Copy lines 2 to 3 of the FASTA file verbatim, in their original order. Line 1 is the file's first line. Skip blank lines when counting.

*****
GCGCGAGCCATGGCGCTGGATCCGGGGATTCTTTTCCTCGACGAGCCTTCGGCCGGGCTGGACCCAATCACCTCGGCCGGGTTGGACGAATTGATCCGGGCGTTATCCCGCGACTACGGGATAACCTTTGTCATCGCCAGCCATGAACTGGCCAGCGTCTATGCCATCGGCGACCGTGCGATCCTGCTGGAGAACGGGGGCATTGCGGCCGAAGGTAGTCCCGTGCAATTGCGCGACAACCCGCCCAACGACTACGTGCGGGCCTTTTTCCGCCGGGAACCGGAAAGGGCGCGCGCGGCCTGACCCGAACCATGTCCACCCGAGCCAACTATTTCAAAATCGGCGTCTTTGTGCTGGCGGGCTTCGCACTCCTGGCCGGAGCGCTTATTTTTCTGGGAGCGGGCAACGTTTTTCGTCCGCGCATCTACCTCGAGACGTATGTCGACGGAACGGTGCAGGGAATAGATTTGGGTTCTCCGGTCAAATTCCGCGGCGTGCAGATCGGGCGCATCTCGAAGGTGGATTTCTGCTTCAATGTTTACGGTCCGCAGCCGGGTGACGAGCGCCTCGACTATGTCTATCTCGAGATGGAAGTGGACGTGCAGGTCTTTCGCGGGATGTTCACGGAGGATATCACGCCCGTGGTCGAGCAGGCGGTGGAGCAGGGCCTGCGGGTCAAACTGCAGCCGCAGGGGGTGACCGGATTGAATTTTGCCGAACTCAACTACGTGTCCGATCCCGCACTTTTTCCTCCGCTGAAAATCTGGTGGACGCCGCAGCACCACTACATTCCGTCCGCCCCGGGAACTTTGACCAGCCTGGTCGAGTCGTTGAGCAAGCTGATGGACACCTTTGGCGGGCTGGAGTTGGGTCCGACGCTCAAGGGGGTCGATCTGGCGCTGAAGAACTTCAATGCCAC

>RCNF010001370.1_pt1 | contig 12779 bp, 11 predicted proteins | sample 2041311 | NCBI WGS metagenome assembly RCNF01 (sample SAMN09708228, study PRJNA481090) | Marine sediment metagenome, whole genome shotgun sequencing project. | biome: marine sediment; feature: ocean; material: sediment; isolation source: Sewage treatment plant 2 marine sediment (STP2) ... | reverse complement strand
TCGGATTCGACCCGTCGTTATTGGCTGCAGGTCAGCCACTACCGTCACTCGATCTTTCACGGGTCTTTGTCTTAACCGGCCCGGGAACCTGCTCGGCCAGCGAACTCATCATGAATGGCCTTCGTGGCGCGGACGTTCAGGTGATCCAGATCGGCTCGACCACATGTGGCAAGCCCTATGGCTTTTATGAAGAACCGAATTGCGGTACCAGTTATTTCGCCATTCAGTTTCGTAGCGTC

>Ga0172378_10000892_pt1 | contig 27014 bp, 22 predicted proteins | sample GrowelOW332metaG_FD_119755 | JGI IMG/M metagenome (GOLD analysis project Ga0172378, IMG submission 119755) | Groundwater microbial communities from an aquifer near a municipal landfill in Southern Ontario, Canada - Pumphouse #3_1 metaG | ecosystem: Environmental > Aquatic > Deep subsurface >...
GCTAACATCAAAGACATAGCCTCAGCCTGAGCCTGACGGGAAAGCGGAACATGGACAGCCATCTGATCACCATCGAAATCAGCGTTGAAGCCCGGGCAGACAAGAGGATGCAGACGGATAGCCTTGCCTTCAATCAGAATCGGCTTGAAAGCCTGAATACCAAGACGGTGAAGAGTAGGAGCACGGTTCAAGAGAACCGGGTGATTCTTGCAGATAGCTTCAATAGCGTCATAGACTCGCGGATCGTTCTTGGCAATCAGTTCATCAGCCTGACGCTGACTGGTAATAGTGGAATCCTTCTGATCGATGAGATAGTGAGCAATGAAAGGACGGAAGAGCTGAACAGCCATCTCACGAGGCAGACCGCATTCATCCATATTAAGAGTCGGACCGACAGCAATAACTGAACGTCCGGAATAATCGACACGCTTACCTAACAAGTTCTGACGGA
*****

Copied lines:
>RCNF010001370.1_pt1 | contig 12779 bp, 11 predicted proteins | sample 2041311 | NCBI WGS metagenome assembly RCNF01 (sample SAMN09708228, study PRJNA481090) | Marine sediment metagenome, whole genome shotgun sequencing project. | biome: marine sediment; feature: ocean; material: sediment; isolation source: Sewage treatment plant 2 marine sediment (STP2) ... | reverse complement strand
TCGGATTCGACCCGTCGTTATTGGCTGCAGGTCAGCCACTACCGTCACTCGATCTTTCACGGGTCTTTGTCTTAACCGGCCCGGGAACCTGCTCGGCCAGCGAACTCATCATGAATGGCCTTCGTGGCGCGGACGTTCAGGTGATCCAGATCGGCTCGACCACATGTGGCAAGCCCTATGGCTTTTATGAAGAACCGAATTGCGGTACCAGTTATTTCGCCATTCAGTTTCGTAGCGTC